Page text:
Punctal plugs is an integral part of the dry eye treatment algorithm that optometrists should be ready to utilize when needed.

FCI’s TearSaver plug features a tapered shaft design that anchors securely in the punctum for less risk of rub-out.

With so many designs to choose from, how do you go about selecting those punctal and intracanalicular plugs that are the easiest to insert, most comfortable for the patient, less likely to be extruded, less inclined to invite complications, and most clinically efficacious?

Before discussing the various puntcal plugs, which are typically reserved for patients who have not achieved success with previous therapies, it’s essential to review the dry eye treatment progression.

Artificial tears. “First line therapy in dry eye management typically includes artificial tears—preservative-free if used more than four times a day,” says Joseph P. Shovlin, OD, FAAO, senior optometrist at the Northeastern Eye Institute in Scranton, PA. Optom-etrists suggest giving artificial tears two weeks to work and have the patient return. If adequate relief is not found, move on to the next step.

Topical steroids. Often depending on its etiology, many cases of dry eye come with concomitant inflammation in the peri-canalicular area. Any time an inflammatory component accompanies dry eye, hold off on

Distributed by OCuSOFT, Quintess has indentations in its dome to reduce foreign body sensation by trapping tears.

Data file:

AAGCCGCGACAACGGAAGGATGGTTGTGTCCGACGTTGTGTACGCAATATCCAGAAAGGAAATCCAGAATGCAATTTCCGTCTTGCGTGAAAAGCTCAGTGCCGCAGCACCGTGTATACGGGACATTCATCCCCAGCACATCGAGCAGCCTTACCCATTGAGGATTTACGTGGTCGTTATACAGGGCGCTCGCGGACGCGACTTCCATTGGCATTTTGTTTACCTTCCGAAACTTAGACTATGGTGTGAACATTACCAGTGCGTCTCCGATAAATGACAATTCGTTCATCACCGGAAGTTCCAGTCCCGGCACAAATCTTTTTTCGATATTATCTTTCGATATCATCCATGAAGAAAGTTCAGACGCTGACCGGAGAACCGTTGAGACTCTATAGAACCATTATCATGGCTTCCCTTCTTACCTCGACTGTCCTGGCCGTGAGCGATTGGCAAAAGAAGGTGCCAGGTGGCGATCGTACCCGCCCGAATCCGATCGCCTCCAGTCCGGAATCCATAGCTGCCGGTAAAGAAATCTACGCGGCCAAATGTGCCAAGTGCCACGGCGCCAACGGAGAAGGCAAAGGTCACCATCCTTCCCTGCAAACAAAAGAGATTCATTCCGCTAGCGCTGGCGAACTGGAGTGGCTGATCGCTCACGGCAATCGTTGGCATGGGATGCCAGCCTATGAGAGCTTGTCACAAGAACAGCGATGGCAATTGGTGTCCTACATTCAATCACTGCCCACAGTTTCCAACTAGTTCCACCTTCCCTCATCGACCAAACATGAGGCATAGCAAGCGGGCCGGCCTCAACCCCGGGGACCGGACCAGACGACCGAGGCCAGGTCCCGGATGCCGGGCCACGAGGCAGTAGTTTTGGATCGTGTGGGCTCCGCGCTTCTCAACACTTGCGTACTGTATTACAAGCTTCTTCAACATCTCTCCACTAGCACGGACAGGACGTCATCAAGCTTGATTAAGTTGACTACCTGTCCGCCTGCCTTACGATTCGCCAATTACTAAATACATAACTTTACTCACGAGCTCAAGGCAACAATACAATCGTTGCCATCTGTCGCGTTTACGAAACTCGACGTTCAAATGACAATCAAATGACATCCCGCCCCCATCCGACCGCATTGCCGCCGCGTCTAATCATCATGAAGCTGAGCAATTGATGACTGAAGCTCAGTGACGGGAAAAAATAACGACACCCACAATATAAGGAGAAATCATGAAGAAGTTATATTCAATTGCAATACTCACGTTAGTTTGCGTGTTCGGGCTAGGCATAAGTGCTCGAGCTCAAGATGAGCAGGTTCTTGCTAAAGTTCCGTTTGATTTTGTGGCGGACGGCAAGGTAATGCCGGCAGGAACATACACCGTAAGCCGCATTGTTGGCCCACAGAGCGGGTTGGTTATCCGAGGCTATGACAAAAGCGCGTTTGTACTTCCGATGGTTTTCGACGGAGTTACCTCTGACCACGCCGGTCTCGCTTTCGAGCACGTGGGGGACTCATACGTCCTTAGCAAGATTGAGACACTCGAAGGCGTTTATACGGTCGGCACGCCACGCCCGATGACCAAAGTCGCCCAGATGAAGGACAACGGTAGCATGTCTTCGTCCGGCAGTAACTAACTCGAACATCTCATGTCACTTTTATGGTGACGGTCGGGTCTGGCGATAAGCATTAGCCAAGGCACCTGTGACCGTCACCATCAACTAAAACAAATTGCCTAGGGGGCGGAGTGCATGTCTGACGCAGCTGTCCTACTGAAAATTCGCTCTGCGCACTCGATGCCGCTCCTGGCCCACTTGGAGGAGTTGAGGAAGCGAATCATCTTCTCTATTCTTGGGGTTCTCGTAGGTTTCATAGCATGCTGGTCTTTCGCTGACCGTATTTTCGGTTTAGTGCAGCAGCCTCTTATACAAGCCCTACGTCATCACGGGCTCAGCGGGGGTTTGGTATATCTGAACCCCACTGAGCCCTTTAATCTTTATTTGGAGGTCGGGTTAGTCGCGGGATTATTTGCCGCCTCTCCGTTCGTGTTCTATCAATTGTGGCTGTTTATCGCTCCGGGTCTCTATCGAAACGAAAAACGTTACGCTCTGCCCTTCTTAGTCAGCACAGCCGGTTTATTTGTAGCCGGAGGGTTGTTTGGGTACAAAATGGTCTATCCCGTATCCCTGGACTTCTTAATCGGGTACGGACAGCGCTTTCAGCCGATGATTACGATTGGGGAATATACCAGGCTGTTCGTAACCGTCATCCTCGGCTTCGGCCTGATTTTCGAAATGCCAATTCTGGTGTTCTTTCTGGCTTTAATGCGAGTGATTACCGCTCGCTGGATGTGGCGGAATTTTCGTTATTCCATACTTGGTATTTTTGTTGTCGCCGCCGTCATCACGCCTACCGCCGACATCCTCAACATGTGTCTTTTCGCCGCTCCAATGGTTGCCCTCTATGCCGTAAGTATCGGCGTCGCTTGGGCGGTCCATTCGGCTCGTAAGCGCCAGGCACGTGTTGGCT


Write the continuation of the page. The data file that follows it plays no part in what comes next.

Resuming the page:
punctal plugs until the inflammation is under control. Otherwise, infection may occur. If prescribing steroids, limit them to a short course of two to four weeks, and go with a relatively mild agent such as Bausch + Lomb’s Lotemax® (loteprednol).

Restasis. The immunomodulator in Allergan’s Restasis® (topical cyclosporin) has proven highly effective in relieving the inflammatory component of dry eye. It can be used in place of, or following, a steroid. “I would give a patient at least six weeks to three months (on Restasis) before I would say it isn’t working maximally,” asserts Alan G. Kabat, OD, FAAO, associate professor at Nova Southeastern University College of Optometry in Fort Lauderdale, FL. “That’s when if we’re not getting enough relief based on the patient or if we aren’t seeing any additional production of tears and tear volume is still low I would then consider punctal plugs.”


The user-friendly Parasol Punctal Occluder from Odyssey Medical features an inserter with a push-button release.

One popular punctal plug is Odyssey Medical, Inc.’s Parasol Punctal Occluder. Dr. Kabat says this is his “go-to” plug for almost all of his dry eye patients who require punctal occlusion. The Parasol plug comes in extra-small, small, medium, and large sizes, but according to the company the small and medium sizes should accommodate 95% of all patients. In fact, Dr. Kabat finds that the medium fits the vast majority of his patients. This makes insertion easy and retention reliable. And because Dr. Kabat can stock many units, he’s ready to treat patients when they visit rather than having to order one and have the patient return. “It’s (Parasol) comfortable, it does what I need it to do, it’s affordable, and it has a lot of different options for purchase,” avows Dr. Kabat. “It also has a really nice inserter with a push-button release,” he adds.

OASIS Medical’s Flow Control plug maintains
a channel that allows
a continuous flow out.